Why do we send people to jail? Although jail is taken for granted as a punishment for many crimes, people often don’t think much beyond that. Someone does something wrong, the response is punishment, and the common punishment is time in jail. However, as Professor Frances Cullen points out in a recent review, once people are jailed, “a critical question will persist: What should correctional agencies do with those they lock up or supervise in the community?”
Importance of rehabilitation
The usual answer to this question is around some kind of rehabilitation. Even for those who are strong advocates of severe punishment, it is presumably desirable also to make further crime less likely through some kind of change in people while they are in jail. This goal is especially important since even in the harshest systems virtually everyone who is jailed will be released at some point. Now, Cullen tells us, we have good evidence that rehabilitation, if well designed and implemented, can be very effective.
Using the right programs
The two qualifications – well designed and well implemented – are critically important. Many programs designed to be rehabilitative do not show good results, and may even create more harm than good. Real and positive change can only occur when “the causes underlying an individuals’ criminality are identified and then are prescribed the appropriate treatment.” This means, just as in medicine or any other human service, individual attention to each person’s situation is vital.
Determining what kinds of treatments work for what kinds of people requires evidence which comes from research, just as it does in medicine. This work is not easy. In every field, including criminal rehabilitation, many treatments are advocated, but many of them don’t actually work, even when they seem very logical on the face of it. For example, there was a lot of enthusiasm for ‘scared straight’ programs or tough ‘boot camps’, but after careful evaluation researchers found that these programs actually led to more criminal behaviour, not less. This leads to one of Cullen’s direct recommendations: “Do not use punishment to change behavior”. Surprisingly, research shows that even regular meetings between those convicted of a crime and their parole or probation officers do not lead to better outcome unless these meetings are carefully structured to solve problems and build skills, which is not common practice in Canada today.
Cullen has spent many years reviewing a very large number of research studies and evaluations. Based on this he concludes that punitive interventions, which are based on deterrence or surveillance, are ineffective, whereas interventions that are therapeutic and “emphasize a human service approach” are “most likely to achieve substantial reductions in recidivism”.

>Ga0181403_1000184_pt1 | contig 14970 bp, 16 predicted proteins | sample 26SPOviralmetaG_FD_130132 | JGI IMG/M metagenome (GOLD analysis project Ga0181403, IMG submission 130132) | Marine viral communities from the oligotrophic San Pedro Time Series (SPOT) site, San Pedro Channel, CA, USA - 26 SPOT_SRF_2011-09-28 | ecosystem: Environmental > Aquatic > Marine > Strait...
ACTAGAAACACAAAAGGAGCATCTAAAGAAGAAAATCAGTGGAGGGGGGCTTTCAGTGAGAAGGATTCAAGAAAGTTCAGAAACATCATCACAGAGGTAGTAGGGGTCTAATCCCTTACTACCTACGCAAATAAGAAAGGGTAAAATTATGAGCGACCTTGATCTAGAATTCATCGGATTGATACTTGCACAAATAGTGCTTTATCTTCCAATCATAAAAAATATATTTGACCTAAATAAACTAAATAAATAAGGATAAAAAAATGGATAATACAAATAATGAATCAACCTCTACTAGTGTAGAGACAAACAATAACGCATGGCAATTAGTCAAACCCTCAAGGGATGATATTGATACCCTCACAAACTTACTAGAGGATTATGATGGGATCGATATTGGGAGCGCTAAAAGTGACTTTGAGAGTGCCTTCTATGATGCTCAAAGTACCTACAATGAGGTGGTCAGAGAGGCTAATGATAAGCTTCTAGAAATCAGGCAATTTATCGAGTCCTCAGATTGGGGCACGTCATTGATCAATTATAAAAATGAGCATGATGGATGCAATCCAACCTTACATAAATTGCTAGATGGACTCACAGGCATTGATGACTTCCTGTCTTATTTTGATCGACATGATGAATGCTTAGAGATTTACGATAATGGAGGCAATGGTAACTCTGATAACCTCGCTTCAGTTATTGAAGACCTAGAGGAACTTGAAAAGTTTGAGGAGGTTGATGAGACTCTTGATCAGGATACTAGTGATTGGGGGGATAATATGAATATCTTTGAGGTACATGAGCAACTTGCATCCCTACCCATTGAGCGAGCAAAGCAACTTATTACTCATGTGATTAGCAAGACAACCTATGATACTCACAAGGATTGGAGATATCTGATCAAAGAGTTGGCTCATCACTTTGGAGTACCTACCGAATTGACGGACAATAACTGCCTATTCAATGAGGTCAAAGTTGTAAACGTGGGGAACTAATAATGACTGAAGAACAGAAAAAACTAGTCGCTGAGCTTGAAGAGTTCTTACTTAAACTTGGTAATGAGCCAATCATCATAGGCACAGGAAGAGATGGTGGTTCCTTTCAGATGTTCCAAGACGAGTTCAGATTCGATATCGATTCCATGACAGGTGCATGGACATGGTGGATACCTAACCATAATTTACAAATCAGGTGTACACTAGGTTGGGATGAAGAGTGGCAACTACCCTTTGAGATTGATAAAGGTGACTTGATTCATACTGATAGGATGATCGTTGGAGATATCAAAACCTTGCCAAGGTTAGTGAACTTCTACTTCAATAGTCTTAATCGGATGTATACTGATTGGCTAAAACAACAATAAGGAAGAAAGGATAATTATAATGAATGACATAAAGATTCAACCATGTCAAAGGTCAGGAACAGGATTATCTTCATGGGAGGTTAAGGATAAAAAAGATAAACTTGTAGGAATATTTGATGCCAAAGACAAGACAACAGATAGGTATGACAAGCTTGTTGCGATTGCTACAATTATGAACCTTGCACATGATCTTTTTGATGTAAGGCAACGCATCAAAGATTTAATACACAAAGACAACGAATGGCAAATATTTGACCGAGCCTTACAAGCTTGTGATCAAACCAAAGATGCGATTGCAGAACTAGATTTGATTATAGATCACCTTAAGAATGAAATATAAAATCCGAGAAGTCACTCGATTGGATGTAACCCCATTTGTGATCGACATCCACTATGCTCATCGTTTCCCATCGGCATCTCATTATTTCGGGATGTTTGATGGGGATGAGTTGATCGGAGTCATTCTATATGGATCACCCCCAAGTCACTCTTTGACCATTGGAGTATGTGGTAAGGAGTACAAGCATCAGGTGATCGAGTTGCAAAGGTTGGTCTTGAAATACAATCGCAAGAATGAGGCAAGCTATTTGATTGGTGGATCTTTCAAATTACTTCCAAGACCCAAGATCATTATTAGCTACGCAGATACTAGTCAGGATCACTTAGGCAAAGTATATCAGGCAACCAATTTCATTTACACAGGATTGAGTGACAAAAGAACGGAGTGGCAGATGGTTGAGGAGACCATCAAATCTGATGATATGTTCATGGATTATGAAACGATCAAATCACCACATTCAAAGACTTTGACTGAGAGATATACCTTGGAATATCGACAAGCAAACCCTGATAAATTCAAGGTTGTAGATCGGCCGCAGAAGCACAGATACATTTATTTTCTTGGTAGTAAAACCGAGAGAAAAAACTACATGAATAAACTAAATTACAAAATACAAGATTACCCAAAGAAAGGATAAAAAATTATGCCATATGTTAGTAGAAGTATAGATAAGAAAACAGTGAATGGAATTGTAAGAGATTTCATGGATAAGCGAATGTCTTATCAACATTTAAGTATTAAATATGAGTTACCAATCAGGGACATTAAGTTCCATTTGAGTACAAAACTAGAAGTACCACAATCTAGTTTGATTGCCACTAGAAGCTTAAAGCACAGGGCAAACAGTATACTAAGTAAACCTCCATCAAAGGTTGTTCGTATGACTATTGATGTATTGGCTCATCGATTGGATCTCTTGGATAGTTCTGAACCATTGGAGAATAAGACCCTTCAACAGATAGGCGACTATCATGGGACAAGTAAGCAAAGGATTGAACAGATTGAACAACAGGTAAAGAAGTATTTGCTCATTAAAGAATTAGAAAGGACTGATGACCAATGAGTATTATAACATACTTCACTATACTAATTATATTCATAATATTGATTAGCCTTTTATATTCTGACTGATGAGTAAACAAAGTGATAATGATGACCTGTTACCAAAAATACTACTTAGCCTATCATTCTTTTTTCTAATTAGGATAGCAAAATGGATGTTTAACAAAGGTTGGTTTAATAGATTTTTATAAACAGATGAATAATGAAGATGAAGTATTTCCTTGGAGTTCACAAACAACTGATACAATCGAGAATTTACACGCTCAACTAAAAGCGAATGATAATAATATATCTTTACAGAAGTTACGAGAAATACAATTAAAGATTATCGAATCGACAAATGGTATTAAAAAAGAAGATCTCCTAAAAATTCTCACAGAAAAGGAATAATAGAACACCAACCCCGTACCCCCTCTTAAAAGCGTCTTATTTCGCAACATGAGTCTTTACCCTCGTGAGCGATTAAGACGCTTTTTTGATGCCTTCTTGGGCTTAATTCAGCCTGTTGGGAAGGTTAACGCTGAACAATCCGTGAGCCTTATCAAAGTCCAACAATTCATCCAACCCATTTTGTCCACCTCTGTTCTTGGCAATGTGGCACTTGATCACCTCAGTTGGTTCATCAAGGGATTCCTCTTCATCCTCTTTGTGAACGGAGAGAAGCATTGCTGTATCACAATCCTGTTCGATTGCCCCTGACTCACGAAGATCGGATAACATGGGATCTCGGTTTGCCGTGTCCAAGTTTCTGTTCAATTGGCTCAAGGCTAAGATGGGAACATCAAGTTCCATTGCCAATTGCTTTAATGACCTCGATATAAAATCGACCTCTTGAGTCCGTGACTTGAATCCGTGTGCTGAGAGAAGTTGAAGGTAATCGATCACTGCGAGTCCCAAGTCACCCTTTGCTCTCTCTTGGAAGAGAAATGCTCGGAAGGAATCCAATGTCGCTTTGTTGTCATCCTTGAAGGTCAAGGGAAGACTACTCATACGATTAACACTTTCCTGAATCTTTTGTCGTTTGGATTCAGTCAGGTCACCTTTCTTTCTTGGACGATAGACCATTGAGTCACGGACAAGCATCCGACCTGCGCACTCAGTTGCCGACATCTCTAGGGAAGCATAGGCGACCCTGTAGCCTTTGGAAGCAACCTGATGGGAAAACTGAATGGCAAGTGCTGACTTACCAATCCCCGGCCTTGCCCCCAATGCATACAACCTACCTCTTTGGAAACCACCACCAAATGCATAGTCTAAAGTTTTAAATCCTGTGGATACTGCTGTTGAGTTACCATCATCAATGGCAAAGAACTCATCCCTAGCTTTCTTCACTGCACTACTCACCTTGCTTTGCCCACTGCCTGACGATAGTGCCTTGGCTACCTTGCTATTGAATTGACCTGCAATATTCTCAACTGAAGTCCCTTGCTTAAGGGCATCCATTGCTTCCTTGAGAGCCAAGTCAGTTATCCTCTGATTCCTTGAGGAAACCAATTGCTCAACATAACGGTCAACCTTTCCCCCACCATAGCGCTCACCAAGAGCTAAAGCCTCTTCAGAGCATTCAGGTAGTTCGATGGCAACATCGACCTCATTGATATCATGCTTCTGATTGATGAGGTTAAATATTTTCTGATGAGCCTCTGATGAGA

The RNR model
One of the models with the most supporting evidence was developed in Canada – the RNR (Risk, Needs, Responsivity) model. Among the main features of this model are:
- People who already have a low risk of re-offending should not be required to participate in further treatment, nor should they be jailed.
- Rehabilitation or treatment should focus on ‘dynamic’ factors which support a better way of life and can actually be changed, such as attitudes, social networks, education, or employment.
- The programs used should have solid evidence showing that they can make a positive difference. So far, among the most useful interventions are those that use some form of cognitive-behavioural therapy, which focuses on the relationships between what we think and how we act and is widely used by psychologists and psychiatrists in many fields.
- All programs should embody respect for the person in the program, and should be provided in ways that are respectful, humane, and ethical.
The Correctional Service of Canada has adopted in all federal prisons a program model called “Good Lives”, which builds on the RNR approach. While promising, Cullen notes that this program has not yet been studied enough to have good evidence on its results. One hopes that CSC is doing or supporting such evaluations.
However the right policies and programs are not enough. As Cullen reports, even the best policy or program can be totally undermined by poor implementation. In jails, things like lockdowns or lack of trained staff or budget limits regularly interfere with the appropriate delivery of programs. Most provincial jails in Canada offer very little programming, while both the Auditor General and Correctional Investigator have commented on the lack of availability of programs in federal prisons.
Ceremonies of redemption
Finally, Cullen makes an interesting and important point about the need for public ceremonies or recognition of rehabilitation. Being charged criminally, convicted and sentenced are often highly public acts with a great deal of media reporting, while the steps a person may take towards rehabilitation do not have a public aspect. Even an official pardon is largely a private matter. Cullen suggests that it could go some way towards offsetting the many negative effects of a criminal record, even many years later, if society provided “the possibility of full legal redemption” – some kind of formal ceremony that would welcome a person back into the community after certain steps, such as participating in a program or community service, and a period of time that is crime-free. “Rehabilitation thus should be seen not only as an end in and of itself but as a means for achieving redemption…”
The full article: Cullen, Frances (2017). Correctional rehabilitation. In Erik Luna, editor, ‘Reforming Criminal Justice’, Volume 4, ‘Punishment, Incarceration and Release’, pages 235-260. Phoenix, Arizona: Academy for Justice. This entire set of four books can be downloaded at no cost from the Sandra Day O’Connor College of Law at Arizona State University at http://academyforjustice.org/.